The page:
Former Senator Chris Dodd said Monday the law that bears his name can take credit for dramatically improving the corporate culture at financial services companies.
He noted since President Obama signed the act into law on July 21, 2010, many banks and other financial services businesses have established risk committees for the first time.
During his only joint appearance with former Congressman Barney Frank marking the five-year anniversary of the law, Dodd said other major achievements of the act include the establishment of the Consumer Financial Protection Bureau, the program at the Securities and Exchange Commission allowing whistleblowers to be paid for tips on securities laws violations, and the mandate for an advisory vote on executive pay by shareholders at publicly held companies.
He also listed transparency in derivatives markets as a major benefit.
In contrast to Dodd (currently chairman and CEO of the Motion Picture Association of America), Frank said the law’s most important outcome was the end of toxic mortgages that led to five million families losing their homes in the aftermath of the financial crisis.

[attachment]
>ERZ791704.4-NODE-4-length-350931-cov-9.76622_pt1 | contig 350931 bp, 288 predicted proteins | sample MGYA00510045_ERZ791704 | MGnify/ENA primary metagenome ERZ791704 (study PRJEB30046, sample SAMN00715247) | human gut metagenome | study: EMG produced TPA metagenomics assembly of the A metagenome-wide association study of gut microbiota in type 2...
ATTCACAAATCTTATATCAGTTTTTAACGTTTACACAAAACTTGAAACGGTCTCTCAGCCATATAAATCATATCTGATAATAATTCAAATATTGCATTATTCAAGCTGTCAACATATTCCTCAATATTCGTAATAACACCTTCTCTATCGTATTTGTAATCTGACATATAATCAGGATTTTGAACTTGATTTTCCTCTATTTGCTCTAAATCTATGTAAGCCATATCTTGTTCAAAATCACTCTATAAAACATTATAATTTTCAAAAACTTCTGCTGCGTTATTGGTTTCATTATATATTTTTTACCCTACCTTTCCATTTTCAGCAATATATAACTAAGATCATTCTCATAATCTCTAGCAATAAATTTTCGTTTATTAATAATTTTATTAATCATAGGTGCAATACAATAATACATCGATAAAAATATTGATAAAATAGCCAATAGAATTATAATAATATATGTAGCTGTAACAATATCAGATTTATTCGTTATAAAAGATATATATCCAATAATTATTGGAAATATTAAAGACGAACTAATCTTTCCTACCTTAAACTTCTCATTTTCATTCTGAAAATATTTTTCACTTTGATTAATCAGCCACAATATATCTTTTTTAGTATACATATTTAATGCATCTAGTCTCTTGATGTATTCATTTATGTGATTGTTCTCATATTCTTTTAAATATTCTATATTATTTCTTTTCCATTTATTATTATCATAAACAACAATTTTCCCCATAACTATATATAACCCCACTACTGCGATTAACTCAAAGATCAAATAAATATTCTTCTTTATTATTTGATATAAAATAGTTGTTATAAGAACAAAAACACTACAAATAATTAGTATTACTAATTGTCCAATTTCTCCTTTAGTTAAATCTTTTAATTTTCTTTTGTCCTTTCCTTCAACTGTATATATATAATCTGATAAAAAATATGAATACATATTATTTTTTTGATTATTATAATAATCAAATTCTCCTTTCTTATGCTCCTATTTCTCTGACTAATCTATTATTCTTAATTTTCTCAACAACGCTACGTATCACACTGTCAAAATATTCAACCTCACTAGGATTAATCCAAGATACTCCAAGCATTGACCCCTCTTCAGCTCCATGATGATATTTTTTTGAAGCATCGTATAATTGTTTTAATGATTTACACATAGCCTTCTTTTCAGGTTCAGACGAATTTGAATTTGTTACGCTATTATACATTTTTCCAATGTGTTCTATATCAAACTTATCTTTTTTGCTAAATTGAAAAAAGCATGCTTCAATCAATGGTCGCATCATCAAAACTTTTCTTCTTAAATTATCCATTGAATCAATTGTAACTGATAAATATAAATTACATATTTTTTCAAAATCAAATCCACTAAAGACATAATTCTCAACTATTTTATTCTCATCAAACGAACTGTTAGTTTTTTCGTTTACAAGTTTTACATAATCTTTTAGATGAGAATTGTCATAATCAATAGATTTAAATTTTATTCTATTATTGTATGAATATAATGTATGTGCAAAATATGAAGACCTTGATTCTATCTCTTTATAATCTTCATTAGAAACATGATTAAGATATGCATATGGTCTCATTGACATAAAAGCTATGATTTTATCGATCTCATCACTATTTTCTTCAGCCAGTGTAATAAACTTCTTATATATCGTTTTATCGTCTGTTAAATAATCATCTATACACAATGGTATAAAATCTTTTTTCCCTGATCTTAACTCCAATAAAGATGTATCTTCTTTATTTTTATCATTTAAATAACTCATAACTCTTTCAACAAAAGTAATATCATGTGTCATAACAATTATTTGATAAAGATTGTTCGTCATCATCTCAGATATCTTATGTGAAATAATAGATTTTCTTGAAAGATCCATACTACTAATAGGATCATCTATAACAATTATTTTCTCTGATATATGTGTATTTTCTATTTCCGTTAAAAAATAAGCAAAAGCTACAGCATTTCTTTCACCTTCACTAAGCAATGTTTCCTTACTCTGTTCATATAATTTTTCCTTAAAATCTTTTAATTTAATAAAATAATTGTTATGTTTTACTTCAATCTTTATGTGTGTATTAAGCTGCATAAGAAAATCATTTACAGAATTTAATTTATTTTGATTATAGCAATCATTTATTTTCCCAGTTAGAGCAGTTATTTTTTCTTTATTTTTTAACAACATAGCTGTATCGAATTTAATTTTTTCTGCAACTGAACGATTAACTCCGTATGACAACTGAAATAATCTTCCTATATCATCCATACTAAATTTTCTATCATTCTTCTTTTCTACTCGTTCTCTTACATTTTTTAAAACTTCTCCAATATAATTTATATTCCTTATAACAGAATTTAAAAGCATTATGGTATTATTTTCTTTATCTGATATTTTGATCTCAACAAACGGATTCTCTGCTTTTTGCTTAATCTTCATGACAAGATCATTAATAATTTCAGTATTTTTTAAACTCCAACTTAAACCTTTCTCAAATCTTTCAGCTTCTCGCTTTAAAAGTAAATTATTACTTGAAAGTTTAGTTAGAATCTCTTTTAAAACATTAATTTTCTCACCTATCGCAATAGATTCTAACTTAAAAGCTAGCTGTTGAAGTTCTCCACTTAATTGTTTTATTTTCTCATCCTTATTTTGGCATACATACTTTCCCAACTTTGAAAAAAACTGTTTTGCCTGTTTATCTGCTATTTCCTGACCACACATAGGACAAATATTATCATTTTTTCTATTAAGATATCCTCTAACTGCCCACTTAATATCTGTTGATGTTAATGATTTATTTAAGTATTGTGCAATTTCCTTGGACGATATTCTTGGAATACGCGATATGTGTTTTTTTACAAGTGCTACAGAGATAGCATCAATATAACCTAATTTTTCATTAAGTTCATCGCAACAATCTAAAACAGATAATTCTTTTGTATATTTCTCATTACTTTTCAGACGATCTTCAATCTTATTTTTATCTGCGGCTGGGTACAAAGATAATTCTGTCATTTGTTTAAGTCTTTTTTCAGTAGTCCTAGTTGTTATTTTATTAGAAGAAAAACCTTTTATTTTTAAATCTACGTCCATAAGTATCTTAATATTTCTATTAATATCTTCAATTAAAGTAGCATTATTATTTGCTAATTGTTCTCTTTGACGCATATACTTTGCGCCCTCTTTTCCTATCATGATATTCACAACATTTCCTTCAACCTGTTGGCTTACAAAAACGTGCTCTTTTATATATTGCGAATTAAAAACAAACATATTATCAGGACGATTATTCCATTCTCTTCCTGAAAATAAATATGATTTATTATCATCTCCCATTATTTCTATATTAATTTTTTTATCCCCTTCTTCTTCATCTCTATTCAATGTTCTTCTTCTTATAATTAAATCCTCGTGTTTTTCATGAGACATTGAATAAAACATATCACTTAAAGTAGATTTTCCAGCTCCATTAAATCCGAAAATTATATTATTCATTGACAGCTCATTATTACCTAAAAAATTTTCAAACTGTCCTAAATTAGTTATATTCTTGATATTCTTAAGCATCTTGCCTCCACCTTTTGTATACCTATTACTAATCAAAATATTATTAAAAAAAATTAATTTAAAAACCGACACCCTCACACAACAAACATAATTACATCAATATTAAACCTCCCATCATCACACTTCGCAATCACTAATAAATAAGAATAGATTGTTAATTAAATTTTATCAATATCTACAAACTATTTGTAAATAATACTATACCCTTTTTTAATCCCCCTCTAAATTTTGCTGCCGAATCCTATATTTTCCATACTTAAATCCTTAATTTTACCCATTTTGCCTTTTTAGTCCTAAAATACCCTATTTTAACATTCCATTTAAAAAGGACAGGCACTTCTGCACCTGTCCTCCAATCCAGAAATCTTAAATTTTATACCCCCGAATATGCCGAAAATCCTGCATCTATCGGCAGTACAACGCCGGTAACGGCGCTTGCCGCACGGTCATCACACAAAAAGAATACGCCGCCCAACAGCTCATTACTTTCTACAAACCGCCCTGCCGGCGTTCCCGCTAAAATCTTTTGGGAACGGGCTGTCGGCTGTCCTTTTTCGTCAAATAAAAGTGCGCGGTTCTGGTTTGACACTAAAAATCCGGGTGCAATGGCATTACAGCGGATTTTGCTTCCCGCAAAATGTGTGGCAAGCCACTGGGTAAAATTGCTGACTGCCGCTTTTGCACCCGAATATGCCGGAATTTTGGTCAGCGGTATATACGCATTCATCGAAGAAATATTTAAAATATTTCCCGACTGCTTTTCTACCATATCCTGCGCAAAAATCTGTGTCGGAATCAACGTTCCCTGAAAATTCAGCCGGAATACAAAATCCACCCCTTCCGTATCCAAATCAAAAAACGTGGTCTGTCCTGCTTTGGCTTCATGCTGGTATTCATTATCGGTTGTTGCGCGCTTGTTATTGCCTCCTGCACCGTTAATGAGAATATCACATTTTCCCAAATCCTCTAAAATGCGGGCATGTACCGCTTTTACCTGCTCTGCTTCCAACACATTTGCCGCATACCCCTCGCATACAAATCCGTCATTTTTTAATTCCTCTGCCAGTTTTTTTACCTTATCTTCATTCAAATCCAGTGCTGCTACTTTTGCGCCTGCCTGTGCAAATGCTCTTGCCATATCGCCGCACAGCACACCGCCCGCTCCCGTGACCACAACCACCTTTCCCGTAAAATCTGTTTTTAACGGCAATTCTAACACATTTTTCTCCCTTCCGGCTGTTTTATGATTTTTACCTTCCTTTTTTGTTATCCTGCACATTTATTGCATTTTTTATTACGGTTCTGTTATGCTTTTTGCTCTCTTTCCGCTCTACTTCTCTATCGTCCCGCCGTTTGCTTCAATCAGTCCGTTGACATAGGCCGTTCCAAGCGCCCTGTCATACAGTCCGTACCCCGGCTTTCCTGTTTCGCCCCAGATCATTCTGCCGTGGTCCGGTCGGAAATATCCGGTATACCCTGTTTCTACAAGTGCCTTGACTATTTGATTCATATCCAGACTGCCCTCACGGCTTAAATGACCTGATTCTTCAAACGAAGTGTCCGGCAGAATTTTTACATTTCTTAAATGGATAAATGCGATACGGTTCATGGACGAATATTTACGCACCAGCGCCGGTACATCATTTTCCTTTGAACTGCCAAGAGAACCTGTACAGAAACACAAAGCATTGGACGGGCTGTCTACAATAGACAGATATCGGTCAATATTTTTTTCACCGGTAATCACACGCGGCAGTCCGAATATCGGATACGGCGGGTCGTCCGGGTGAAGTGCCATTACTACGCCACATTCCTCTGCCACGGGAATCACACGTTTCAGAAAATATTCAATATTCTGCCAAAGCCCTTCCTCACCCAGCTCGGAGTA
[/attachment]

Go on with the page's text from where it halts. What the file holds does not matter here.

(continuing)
While House and Senate Republicans routinely attack the financial regulatory reform law, Frank said they recognize it has widespread public support. As evidence, he noted the Republican-controlled House has voted 50 times to void Obamacare, but not once to repeal Dodd-Frank.
Dodd and Frank spoke in Washington, D.C., at a forum presented by Better Markets, an advocacy group that was established to promote aggressive enforcement of the law.